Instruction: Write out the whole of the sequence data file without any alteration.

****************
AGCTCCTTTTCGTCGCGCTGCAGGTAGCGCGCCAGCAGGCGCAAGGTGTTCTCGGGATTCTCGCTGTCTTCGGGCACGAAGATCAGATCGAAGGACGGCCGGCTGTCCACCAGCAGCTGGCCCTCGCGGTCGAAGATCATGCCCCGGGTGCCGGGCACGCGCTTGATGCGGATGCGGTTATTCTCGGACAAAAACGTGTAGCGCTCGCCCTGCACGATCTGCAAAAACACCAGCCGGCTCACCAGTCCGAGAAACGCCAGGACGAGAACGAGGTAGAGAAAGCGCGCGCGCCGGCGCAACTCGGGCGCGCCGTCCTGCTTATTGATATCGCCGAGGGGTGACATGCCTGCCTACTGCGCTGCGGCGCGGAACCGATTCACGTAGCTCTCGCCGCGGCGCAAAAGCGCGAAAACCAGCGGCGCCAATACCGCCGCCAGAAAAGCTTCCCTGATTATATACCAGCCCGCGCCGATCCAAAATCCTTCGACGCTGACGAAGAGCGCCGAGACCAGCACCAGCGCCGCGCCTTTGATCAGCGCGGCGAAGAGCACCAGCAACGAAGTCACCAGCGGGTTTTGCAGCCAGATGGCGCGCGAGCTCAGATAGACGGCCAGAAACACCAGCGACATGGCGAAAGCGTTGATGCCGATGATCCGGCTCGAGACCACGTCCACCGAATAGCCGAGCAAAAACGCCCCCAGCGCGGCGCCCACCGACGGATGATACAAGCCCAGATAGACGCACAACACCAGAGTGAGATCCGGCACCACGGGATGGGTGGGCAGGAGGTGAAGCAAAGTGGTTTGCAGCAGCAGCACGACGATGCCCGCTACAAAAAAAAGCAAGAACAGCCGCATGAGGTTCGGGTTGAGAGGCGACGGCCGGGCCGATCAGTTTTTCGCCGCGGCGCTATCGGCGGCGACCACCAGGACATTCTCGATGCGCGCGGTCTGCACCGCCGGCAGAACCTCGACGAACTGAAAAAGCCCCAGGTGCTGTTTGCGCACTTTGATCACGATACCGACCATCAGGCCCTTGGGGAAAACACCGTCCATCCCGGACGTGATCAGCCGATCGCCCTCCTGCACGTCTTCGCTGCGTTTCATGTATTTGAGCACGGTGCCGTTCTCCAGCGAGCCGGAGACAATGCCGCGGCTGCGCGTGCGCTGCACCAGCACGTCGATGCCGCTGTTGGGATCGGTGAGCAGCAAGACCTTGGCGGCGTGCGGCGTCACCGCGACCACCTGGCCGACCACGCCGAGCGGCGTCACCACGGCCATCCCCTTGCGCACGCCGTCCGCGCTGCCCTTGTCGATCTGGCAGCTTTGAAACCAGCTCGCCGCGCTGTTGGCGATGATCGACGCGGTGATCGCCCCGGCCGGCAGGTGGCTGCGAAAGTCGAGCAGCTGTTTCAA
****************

AGCTCCTTTTCGTCGCGCTGCAGGTAGCGCGCCAGCAGGCGCAAGGTGTTCTCGGGATTCTCGCTGTCTTCGGGCACGAAGATCAGATCGAAGGACGGCCGGCTGTCCACCAGCAGCTGGCCCTCGCGGTCGAAGATCATGCCCCGGGTGCCGGGCACGCGCTTGATGCGGATGCGGTTATTCTCGGACAAAAACGTGTAGCGCTCGCCCTGCACGATCTGCAAAAACACCAGCCGGCTCACCAGTCCGAGAAACGCCAGGACGAGAACGAGGTAGAGAAAGCGCGCGCGCCGGCGCAACTCGGGCGCGCCGTCCTGCTTATTGATATCGCCGAGGGGTGACATGCCTGCCTACTGCGCTGCGGCGCGGAACCGATTCACGTAGCTCTCGCCGCGGCGCAAAAGCGCGAAAACCAGCGGCGCCAATACCGCCGCCAGAAAAGCTTCCCTGATTATATACCAGCCCGCGCCGATCCAAAATCCTTCGACGCTGACGAAGAGCGCCGAGACCAGCACCAGCGCCGCGCCTTTGATCAGCGCGGCGAAGAGCACCAGCAACGAAGTCACCAGCGGGTTTTGCAGCCAGATGGCGCGCGAGCTCAGATAGACGGCCAGAAACACCAGCGACATGGCGAAAGCGTTGATGCCGATGATCCGGCTCGAGACCACGTCCACCGAATAGCCGAGCAAAAACGCCCCCAGCGCGGCGCCCACCGACGGATGATACAAGCCCAGATAGACGCACAACACCAGAGTGAGATCCGGCACCACGGGATGGGTGGGCAGGAGGTGAAGCAAAGTGGTTTGCAGCAGCAGCACGACGATGCCCGCTACAAAAAAAAGCAAGAACAGCCGCATGAGGTTCGGGTTGAGAGGCGACGGCCGGGCCGATCAGTTTTTCGCCGCGGCGCTATCGGCGGCGACCACCAGGACATTCTCGATGCGCGCGGTCTGCACCGCCGGCAGAACCTCGACGAACTGAAAAAGCCCCAGGTGCTGTTTGCGCACTTTGATCACGATACCGACCATCAGGCCCTTGGGGAAAACACCGTCCATCCCGGACGTGATCAGCCGATCGCCCTCCTGCACGTCTTCGCTGCGTTTCATGTATTTGAGCACGGTGCCGTTCTCCAGCGAGCCGGAGACAATGCCGCGGCTGCGCGTGCGCTGCACCAGCACGTCGATGCCGCTGTTGGGATCGGTGAGCAGCAAGACCTTGGCGGCGTGCGGCGTCACCGCGACCACCTGGCCGACCACGCCGAGCGGCGTCACCACGGCCATCCCCTTGCGCACGCCGTCCGCGCTGCCCTTGTCGATCTGGCAGCTTTGAAACCAGCTCGCCGCGCTGTTGGCGATGATCGACGCGGTGATCGCCCCGGCCGGCAGGTGGCTGCGAAAGTCGAGCAGCTGTTTCAA